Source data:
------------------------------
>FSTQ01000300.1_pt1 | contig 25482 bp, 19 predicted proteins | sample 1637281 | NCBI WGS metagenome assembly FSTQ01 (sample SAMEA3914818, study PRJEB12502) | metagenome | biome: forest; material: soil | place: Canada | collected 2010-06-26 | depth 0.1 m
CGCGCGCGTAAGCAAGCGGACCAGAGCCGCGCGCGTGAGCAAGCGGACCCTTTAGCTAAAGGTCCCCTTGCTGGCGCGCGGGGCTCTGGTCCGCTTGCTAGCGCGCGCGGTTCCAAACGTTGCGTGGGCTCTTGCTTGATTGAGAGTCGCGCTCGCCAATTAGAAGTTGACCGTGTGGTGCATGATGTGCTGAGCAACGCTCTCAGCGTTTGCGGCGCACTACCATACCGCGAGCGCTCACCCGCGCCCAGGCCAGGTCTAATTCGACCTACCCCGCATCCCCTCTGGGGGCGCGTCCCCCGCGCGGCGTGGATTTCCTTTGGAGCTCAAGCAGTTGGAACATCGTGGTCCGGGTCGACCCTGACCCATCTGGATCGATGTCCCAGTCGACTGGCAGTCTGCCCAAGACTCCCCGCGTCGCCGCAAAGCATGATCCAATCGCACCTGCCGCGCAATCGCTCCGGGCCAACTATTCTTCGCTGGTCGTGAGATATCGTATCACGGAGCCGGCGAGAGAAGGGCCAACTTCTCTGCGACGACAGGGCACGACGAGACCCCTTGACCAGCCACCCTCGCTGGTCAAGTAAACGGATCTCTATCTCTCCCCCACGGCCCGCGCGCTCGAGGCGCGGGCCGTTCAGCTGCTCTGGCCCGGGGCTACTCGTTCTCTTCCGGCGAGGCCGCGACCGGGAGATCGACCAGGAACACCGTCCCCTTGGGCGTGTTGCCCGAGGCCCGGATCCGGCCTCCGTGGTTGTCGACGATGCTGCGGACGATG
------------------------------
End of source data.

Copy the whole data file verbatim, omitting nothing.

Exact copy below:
>FSTQ01000300.1_pt1 | contig 25482 bp, 19 predicted proteins | sample 1637281 | NCBI WGS metagenome assembly FSTQ01 (sample SAMEA3914818, study PRJEB12502) | metagenome | biome: forest; material: soil | place: Canada | collected 2010-06-26 | depth 0.1 m
CGCGCGCGTAAGCAAGCGGACCAGAGCCGCGCGCGTGAGCAAGCGGACCCTTTAGCTAAAGGTCCCCTTGCTGGCGCGCGGGGCTCTGGTCCGCTTGCTAGCGCGCGCGGTTCCAAACGTTGCGTGGGCTCTTGCTTGATTGAGAGTCGCGCTCGCCAATTAGAAGTTGACCGTGTGGTGCATGATGTGCTGAGCAACGCTCTCAGCGTTTGCGGCGCACTACCATACCGCGAGCGCTCACCCGCGCCCAGGCCAGGTCTAATTCGACCTACCCCGCATCCCCTCTGGGGGCGCGTCCCCCGCGCGGCGTGGATTTCCTTTGGAGCTCAAGCAGTTGGAACATCGTGGTCCGGGTCGACCCTGACCCATCTGGATCGATGTCCCAGTCGACTGGCAGTCTGCCCAAGACTCCCCGCGTCGCCGCAAAGCATGATCCAATCGCACCTGCCGCGCAATCGCTCCGGGCCAACTATTCTTCGCTGGTCGTGAGATATCGTATCACGGAGCCGGCGAGAGAAGGGCCAACTTCTCTGCGACGACAGGGCACGACGAGACCCCTTGACCAGCCACCCTCGCTGGTCAAGTAAACGGATCTCTATCTCTCCCCCACGGCCCGCGCGCTCGAGGCGCGGGCCGTTCAGCTGCTCTGGCCCGGGGCTACTCGTTCTCTTCCGGCGAGGCCGCGACCGGGAGATCGACCAGGAACACCGTCCCCTTGGGCGTGTTGCCCGAGGCCCGGATCCGGCCTCCGTGGTTGTCGACGATGCTGCGGACGATG